Looking Through a Straw

Duke University scientists have developed an experimental camera as part of a $25 million project funded by the U.S. Department of Defense with the potential to change how we capture and view images in the future. Dubbed Aware-2, the camera offers remarkable resolution characteristics and could ultimately be employed by the military for aerial and land-based surveillance.

The Duke device produces both still and video images with a billion pixels and enables the user to zoom in on tiny portions of a scene while retaining extremely high detail.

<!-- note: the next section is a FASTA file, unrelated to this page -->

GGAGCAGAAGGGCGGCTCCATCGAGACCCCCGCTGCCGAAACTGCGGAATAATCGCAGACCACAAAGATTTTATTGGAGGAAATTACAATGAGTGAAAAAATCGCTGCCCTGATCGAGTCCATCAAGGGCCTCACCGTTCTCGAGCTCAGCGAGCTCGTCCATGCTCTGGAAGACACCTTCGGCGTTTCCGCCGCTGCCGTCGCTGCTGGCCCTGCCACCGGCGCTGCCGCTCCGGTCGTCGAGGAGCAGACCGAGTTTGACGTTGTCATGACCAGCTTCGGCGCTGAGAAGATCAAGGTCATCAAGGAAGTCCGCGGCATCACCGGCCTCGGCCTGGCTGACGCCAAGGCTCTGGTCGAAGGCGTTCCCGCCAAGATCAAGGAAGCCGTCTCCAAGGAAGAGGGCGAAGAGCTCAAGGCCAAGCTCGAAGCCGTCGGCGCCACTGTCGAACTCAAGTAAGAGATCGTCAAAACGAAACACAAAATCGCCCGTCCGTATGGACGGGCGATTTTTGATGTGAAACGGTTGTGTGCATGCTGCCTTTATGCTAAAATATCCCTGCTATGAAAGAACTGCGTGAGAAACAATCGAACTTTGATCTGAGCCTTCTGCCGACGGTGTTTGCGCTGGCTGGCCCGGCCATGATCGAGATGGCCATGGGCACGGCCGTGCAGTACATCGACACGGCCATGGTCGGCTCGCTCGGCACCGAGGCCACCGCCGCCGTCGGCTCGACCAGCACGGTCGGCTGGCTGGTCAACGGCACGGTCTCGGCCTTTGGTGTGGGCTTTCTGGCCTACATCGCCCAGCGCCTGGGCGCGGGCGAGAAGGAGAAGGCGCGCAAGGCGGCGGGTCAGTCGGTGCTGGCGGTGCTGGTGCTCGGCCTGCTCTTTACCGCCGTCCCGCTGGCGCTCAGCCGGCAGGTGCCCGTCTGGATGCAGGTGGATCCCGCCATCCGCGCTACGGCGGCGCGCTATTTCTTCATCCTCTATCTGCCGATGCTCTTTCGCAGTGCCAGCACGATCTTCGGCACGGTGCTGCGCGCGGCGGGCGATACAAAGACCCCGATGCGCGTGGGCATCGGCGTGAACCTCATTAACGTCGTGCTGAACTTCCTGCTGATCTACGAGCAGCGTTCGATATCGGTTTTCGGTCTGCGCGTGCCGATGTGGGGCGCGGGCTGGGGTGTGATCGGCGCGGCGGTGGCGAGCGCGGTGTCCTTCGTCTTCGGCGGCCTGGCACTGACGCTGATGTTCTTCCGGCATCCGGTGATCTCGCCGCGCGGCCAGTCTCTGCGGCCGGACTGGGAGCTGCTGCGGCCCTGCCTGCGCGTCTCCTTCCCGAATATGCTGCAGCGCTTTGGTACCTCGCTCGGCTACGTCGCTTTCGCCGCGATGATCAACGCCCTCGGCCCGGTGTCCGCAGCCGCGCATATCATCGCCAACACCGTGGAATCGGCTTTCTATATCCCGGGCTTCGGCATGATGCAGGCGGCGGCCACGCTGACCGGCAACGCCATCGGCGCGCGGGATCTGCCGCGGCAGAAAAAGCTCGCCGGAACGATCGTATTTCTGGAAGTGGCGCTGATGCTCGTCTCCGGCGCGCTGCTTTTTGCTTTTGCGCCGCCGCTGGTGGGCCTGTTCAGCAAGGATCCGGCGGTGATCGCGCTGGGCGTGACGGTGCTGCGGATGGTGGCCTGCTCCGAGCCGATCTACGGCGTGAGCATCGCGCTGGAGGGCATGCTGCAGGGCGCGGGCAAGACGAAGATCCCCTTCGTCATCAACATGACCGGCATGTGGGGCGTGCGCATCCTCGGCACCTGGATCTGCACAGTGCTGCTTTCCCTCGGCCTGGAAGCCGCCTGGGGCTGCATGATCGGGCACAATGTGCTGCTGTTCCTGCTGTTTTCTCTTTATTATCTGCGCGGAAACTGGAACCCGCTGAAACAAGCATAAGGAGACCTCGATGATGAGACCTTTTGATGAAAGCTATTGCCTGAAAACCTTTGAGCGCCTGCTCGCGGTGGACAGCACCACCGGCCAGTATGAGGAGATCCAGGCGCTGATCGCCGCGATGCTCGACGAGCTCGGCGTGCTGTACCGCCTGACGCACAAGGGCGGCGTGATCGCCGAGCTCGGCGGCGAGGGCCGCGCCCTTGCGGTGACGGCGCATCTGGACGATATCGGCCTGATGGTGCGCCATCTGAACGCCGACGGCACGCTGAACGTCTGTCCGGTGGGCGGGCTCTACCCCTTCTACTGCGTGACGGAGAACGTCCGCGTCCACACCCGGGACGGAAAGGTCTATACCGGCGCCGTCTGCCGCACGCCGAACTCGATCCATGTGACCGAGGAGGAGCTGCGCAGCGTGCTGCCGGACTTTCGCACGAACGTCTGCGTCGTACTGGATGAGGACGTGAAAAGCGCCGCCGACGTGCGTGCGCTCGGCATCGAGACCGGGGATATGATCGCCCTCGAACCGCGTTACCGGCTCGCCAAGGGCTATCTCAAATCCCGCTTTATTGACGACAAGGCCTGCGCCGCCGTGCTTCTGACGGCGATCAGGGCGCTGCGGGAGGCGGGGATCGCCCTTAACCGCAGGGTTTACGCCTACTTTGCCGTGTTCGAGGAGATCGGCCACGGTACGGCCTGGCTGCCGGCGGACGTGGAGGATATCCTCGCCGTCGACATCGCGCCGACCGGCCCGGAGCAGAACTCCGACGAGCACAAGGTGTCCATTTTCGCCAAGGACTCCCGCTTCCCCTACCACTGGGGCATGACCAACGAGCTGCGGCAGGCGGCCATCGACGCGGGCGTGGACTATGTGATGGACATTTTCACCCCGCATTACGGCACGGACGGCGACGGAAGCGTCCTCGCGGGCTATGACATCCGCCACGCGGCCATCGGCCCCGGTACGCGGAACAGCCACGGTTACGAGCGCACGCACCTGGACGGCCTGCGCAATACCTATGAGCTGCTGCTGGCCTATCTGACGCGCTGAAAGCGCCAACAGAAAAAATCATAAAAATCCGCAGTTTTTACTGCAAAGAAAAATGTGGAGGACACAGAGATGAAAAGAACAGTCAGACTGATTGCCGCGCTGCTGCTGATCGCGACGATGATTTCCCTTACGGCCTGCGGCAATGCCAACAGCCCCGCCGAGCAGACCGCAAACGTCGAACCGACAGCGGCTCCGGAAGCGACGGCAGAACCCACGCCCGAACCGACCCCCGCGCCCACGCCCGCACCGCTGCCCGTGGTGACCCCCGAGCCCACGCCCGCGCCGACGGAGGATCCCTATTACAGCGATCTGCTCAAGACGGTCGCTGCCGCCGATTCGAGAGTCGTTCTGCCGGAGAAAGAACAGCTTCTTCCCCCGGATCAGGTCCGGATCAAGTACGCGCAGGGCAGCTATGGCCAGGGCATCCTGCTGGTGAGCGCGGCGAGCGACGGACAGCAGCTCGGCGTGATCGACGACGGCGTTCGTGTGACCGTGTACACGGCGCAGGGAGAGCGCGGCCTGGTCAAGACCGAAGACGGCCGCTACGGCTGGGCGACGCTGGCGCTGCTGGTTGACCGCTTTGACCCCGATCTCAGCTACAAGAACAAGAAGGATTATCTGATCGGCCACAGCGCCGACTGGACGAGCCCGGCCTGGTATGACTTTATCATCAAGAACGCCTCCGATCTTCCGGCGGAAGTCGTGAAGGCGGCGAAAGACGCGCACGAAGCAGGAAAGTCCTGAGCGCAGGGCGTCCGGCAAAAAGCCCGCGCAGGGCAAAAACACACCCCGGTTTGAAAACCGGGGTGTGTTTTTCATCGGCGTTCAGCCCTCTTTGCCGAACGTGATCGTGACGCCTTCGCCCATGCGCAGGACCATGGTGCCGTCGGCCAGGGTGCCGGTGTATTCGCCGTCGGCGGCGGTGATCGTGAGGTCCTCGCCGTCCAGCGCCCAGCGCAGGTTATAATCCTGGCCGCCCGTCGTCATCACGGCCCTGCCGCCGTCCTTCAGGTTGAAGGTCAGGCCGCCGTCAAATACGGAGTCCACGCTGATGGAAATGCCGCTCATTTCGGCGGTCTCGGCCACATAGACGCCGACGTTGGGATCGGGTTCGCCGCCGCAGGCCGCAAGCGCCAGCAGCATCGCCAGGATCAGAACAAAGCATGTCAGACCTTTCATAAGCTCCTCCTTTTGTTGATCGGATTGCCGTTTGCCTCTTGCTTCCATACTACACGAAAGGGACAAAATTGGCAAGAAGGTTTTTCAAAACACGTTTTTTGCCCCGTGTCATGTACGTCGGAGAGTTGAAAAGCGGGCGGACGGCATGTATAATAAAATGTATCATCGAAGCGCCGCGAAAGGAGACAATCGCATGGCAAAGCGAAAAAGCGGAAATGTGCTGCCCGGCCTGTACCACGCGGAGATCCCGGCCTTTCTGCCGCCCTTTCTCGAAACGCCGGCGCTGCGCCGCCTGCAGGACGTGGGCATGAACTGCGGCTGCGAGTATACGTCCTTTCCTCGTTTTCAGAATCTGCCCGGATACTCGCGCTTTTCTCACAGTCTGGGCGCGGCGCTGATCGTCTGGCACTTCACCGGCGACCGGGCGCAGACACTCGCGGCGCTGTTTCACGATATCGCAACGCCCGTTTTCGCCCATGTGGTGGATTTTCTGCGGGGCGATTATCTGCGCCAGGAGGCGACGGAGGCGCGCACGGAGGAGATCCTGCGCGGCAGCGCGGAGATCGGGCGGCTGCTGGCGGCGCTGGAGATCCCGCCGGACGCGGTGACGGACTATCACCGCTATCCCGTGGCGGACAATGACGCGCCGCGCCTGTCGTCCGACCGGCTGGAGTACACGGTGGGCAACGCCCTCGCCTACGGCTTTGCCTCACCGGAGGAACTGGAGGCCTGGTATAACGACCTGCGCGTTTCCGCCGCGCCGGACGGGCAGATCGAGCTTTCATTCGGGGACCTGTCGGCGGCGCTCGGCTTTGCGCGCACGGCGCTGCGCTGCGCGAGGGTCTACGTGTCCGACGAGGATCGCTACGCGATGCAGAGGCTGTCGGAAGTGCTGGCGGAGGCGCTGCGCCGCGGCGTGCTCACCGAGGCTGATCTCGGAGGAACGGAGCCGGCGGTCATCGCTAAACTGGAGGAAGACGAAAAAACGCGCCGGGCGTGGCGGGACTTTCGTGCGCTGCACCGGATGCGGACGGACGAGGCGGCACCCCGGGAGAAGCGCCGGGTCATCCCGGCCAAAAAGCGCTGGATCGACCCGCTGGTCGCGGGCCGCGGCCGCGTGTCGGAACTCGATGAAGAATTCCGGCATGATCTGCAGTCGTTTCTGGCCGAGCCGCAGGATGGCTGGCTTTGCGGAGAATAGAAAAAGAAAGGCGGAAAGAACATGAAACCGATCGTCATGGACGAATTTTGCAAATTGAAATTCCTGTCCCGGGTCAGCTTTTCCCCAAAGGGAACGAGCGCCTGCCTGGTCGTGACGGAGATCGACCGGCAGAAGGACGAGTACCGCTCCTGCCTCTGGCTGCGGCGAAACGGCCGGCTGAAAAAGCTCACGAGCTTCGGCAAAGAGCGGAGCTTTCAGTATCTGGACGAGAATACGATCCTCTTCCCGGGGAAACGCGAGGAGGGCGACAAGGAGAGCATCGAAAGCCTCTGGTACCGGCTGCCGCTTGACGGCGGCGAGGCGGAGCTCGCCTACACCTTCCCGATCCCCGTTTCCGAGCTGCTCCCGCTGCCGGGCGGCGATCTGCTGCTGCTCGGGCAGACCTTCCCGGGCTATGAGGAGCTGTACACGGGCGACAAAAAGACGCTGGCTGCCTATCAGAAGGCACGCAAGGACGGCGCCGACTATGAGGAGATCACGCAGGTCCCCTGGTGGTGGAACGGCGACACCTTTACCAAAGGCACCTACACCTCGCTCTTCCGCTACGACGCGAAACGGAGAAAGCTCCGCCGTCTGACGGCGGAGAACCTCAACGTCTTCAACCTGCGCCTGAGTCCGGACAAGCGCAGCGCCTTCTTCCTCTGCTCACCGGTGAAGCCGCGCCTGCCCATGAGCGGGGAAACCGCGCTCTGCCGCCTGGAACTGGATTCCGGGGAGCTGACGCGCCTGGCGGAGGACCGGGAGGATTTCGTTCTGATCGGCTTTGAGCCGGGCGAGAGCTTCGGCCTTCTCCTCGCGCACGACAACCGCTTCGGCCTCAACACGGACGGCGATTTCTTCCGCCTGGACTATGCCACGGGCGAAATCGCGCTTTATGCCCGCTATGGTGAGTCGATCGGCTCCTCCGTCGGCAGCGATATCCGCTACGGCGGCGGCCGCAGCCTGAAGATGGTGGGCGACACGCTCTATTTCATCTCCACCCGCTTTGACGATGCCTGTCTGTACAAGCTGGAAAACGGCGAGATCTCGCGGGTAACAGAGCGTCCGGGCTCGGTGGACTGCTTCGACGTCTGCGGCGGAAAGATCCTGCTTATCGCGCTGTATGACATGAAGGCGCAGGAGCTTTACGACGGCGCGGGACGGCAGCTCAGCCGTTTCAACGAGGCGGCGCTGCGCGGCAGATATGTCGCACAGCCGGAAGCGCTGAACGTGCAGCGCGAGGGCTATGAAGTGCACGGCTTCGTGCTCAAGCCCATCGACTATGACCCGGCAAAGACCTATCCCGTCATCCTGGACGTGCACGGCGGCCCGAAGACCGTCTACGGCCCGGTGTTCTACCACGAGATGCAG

David Brady, the Duke optical engineer in charge of the team that designed the one-gigapixel camera, explains that using a traditional digital camera “is like looking through a soda straw”—in that it captures a relatively narrow portion of the scene —while the Aware-2 device “is more like a fire hose with the world coming at you full blast.”

When the Duke camera was used to photograph the Seattle skyline, the resulting high-resolution images made it possible read small signs on a parking garage a half-mile in the distance.

While Duke hope to begin manufacture of an industrial version of the camera sometime in 2013, a consumer model isn’t feasible with current technology. Not only is the existing design too cumbersome and heavy for consumer use, but the giant files it creates are beyond the capability of today’s home computers and software.